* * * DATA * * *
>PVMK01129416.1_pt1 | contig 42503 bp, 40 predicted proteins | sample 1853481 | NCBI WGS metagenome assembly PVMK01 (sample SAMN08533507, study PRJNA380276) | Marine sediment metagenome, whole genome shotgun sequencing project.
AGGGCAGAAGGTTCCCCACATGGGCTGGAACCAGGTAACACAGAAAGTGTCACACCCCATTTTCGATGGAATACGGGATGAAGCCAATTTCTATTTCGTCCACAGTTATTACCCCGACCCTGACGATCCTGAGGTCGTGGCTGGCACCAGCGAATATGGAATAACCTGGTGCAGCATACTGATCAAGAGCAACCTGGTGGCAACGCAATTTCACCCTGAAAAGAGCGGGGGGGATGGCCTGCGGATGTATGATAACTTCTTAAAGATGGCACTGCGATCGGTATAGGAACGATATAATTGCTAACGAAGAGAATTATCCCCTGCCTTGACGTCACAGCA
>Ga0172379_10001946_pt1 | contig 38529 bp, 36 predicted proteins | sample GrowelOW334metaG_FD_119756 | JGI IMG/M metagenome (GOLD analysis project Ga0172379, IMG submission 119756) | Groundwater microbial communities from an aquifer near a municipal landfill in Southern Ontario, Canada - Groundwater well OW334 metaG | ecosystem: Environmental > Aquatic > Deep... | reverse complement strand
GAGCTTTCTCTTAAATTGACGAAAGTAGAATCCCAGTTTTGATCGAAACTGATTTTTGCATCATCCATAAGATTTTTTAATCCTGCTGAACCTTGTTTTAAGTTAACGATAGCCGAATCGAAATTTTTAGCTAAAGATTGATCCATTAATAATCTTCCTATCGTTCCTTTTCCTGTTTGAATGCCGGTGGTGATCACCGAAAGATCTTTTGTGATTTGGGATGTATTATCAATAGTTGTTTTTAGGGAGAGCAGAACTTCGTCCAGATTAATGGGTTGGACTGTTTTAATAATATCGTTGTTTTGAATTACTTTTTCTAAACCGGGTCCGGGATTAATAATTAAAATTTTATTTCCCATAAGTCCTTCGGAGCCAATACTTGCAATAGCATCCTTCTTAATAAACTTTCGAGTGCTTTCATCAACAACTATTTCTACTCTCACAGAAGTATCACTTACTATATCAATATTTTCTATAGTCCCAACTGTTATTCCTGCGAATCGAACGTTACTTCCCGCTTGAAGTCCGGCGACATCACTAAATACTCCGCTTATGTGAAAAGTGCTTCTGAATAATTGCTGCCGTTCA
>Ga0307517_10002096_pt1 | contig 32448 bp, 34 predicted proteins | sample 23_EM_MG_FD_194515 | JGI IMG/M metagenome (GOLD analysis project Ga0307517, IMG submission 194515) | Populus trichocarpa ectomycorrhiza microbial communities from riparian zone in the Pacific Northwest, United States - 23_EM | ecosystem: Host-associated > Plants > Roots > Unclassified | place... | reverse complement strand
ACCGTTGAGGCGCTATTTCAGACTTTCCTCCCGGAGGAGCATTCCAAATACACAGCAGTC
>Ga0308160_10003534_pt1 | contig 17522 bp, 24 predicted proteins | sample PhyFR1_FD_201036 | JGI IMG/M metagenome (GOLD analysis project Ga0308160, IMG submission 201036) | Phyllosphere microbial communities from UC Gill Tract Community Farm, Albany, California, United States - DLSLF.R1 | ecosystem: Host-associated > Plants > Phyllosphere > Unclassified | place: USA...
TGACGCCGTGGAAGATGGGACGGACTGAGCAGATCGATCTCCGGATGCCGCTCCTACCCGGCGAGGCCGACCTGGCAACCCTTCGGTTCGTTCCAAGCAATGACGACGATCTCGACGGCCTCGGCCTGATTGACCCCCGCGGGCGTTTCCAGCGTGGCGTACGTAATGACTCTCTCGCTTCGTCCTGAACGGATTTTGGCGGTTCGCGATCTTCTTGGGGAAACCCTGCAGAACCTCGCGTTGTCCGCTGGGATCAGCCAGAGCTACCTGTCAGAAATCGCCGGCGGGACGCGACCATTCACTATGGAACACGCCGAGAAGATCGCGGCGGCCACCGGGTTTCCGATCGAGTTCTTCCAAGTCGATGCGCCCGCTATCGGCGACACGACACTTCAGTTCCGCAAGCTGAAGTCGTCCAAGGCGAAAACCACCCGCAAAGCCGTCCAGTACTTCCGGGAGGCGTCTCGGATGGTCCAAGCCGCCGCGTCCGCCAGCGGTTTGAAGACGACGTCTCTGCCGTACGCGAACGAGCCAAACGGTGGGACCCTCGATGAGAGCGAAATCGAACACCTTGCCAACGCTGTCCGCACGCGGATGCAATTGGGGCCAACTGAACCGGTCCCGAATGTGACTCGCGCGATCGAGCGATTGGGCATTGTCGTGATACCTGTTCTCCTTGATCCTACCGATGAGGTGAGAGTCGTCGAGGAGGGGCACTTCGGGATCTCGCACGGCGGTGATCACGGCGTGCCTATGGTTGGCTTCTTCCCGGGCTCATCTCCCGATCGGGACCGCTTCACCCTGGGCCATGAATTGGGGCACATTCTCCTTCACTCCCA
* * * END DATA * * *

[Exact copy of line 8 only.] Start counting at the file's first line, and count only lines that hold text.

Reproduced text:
TGACGCCGTGGAAGATGGGACGGACTGAGCAGATCGATCTCCGGATGCCGCTCCTACCCGGCGAGGCCGACCTGGCAACCCTTCGGTTCGTTCCAAGCAATGACGACGATCTCGACGGCCTCGGCCTGATTGACCCCCGCGGGCGTTTCCAGCGTGGCGTACGTAATGACTCTCTCGCTTCGTCCTGAACGGATTTTGGCGGTTCGCGATCTTCTTGGGGAAACCCTGCAGAACCTCGCGTTGTCCGCTGGGATCAGCCAGAGCTACCTGTCAGAAATCGCCGGCGGGACGCGACCATTCACTATGGAACACGCCGAGAAGATCGCGGCGGCCACCGGGTTTCCGATCGAGTTCTTCCAAGTCGATGCGCCCGCTATCGGCGACACGACACTTCAGTTCCGCAAGCTGAAGTCGTCCAAGGCGAAAACCACCCGCAAAGCCGTCCAGTACTTCCGGGAGGCGTCTCGGATGGTCCAAGCCGCCGCGTCCGCCAGCGGTTTGAAGACGACGTCTCTGCCGTACGCGAACGAGCCAAACGGTGGGACCCTCGATGAGAGCGAAATCGAACACCTTGCCAACGCTGTCCGCACGCGGATGCAATTGGGGCCAACTGAACCGGTCCCGAATGTGACTCGCGCGATCGAGCGATTGGGCATTGTCGTGATACCTGTTCTCCTTGATCCTACCGATGAGGTGAGAGTCGTCGAGGAGGGGCACTTCGGGATCTCGCACGGCGGTGATCACGGCGTGCCTATGGTTGGCTTCTTCCCGGGCTCATCTCCCGATCGGGACCGCTTCACCCTGGGCCATGAATTGGGGCACATTCTCCTTCACTCCCA